The latest tirade from Lamar Smith, Chairman of the House Committee on Science, Space and Technology (his 11/13 letter to Penny Pritzker, Secretary of Commerce) sheds light on the real reason for his demand that NOAA employees make available all email correspondence about their recent study on global warming.
In their extensive analysis of global climate data, published in Science, Tom Karl (Director of NOAA's Center for Environmental Information) and his team found that small corrections were required to some of the data. Such minor adjustments have been made almost continuously since the first global temperature data set was produced by the U.S. Department of Energy more than 30 years ago, so there is nothing unusual about this.
NASA, NOAA, the UK Hadley Center and the Japanese Meteorological Agency continually check data sources, correct any errors that they may find and make the latest versions of their data available to the public. In other words, they do what they are supposed to do, taking responsibility for the most reliable data sets.
So, the study by Karl et al was nothing more than one of many research papers that have periodically been published, providing an updated record about global temperature. What's not to like? Why has the House Committee issued subpoenas to Tom Karl and his colleagues, demanding all email correspondence about their work?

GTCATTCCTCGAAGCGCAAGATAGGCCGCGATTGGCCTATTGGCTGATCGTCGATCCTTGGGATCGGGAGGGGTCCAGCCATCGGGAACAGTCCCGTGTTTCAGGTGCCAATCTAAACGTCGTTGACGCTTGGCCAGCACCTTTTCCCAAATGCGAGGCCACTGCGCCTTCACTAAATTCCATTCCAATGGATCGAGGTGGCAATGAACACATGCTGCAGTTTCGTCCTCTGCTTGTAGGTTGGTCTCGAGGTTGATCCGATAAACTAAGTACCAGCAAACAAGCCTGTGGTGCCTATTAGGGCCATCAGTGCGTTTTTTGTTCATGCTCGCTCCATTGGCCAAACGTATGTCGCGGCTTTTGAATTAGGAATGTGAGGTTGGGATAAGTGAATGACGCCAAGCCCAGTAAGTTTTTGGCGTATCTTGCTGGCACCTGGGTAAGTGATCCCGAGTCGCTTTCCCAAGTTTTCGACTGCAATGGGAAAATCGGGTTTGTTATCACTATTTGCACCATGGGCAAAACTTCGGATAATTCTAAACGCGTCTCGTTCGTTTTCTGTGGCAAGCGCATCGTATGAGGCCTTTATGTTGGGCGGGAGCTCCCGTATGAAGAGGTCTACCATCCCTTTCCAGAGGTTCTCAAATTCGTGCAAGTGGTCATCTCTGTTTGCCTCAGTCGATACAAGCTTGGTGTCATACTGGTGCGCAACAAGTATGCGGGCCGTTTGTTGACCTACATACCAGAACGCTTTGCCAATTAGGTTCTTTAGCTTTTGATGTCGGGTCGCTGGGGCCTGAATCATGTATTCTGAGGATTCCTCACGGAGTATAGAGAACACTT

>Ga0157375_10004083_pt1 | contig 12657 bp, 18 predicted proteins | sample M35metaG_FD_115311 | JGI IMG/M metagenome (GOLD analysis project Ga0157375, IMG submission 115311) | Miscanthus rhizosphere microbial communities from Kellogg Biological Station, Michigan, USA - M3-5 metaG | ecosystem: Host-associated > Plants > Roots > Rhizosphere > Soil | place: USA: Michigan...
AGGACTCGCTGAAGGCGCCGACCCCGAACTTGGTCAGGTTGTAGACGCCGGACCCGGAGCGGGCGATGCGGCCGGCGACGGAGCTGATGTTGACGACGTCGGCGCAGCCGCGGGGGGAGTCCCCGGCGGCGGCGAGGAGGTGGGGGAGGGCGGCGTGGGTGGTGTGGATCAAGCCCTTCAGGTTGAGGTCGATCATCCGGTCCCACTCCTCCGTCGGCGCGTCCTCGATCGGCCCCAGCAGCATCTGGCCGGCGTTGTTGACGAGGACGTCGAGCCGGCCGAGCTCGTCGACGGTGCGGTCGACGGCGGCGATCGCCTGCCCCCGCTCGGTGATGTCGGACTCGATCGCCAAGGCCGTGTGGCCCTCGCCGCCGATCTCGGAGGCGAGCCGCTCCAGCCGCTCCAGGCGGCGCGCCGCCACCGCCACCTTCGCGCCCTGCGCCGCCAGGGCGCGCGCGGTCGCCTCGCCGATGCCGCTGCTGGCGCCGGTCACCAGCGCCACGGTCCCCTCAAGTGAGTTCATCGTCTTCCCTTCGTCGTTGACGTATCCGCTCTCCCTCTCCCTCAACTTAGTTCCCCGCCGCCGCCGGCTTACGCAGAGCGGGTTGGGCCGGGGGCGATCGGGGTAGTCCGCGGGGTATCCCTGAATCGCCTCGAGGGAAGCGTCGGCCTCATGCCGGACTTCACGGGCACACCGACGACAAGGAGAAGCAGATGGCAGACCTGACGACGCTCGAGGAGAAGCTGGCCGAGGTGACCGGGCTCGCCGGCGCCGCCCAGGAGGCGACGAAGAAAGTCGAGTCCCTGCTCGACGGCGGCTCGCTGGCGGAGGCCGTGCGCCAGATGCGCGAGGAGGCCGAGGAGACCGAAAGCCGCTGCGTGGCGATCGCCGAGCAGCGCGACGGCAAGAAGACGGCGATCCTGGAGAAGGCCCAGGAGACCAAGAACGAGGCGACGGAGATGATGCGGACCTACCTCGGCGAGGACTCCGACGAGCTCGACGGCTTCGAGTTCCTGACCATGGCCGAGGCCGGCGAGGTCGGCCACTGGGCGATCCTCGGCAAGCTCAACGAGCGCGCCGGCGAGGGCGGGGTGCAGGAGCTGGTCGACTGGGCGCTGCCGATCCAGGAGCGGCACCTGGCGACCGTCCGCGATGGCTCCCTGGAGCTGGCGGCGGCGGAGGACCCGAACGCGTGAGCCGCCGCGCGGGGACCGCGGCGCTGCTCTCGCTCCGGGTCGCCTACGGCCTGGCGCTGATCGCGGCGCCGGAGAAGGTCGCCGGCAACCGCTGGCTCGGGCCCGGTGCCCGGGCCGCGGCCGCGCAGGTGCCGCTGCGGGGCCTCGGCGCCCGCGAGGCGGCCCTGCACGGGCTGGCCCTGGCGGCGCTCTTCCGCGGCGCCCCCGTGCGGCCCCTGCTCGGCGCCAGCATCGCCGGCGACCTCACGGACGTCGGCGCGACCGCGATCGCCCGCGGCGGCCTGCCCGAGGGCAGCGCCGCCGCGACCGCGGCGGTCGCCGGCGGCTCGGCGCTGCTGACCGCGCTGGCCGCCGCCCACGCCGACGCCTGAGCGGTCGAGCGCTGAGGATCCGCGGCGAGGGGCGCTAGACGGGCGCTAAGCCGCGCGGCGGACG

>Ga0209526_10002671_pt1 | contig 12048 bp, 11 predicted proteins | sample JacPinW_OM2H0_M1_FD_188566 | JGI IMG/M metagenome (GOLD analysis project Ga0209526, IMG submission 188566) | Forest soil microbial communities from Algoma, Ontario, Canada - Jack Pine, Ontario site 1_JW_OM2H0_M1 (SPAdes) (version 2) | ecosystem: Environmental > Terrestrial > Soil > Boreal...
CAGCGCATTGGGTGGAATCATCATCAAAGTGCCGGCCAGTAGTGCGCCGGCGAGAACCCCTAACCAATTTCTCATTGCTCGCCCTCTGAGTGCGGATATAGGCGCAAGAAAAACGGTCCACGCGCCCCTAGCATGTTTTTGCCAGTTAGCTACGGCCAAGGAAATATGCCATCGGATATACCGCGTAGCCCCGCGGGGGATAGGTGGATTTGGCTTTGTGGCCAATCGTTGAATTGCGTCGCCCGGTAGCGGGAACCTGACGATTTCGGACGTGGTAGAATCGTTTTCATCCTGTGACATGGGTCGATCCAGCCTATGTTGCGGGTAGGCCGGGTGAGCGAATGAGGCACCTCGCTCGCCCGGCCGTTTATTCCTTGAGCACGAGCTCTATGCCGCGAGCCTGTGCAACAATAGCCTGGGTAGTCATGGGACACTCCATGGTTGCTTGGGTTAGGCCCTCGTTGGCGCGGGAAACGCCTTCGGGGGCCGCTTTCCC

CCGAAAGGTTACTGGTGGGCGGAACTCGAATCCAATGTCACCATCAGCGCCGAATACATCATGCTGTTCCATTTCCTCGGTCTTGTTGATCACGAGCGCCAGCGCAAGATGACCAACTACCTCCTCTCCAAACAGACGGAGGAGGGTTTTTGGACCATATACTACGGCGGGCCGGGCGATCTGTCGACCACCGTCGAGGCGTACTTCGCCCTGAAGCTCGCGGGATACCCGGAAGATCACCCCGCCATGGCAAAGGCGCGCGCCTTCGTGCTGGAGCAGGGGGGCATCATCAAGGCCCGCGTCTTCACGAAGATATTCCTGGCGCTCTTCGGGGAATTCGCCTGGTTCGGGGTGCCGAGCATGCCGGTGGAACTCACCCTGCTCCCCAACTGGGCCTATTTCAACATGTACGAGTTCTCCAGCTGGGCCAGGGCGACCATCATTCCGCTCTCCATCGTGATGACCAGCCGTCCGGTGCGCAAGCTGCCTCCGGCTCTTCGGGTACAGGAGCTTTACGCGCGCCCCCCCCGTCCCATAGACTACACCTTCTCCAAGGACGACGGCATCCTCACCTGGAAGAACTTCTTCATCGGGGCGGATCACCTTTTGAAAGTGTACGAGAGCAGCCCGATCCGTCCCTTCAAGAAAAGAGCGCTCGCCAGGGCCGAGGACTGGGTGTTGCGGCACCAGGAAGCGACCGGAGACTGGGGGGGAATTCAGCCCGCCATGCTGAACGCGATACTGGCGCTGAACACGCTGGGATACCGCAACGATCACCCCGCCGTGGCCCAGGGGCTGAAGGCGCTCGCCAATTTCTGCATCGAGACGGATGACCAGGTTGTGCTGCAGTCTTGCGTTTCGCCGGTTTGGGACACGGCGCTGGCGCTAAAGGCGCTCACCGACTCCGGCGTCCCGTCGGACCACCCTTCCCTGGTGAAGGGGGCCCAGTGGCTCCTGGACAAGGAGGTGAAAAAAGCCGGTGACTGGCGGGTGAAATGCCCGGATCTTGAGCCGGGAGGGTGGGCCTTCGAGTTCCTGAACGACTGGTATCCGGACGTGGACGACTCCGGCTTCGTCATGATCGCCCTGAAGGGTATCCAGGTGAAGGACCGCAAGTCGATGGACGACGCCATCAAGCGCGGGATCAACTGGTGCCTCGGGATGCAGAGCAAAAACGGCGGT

Well, the big mistake NOAA apparently made was that it "...used Twitter to spread the news about the Karl study". OMG! They tweeted the results! They actually tried to communicate with the taxpayers who funded the research!
The Science Committee Chairman is clearly outraged, and in his letter to the Secretary of Commerce, he demands to know why the results weren't just "...quietly published in a scientific journal". He goes on, "This type of public relations effort seems more suited to an advertising campaign than a federal agency's sober report on the findings of a publicly-funded study".
It would be easy to dismiss this puerile temper tantrum as nothing more than a reflection of how disconnected Chairman Smith is from the rest of the universe, a rather sad position for somebody who heads up a committee that has both Space and Technology in its portfolio. Yet, Representative Smith does have a Twitter account and frequently sends out tweets about his own amazing accomplishments, making sure that his activities are not "quietly published". Indeed, some might say that his tweets are more akin to an advertising campaign than sober reports from a publicly-funded federal employee... but that would be churlish. No doubt, he is simply doing his job, informing the public about his committee's activities. Just like those folks at NOAA...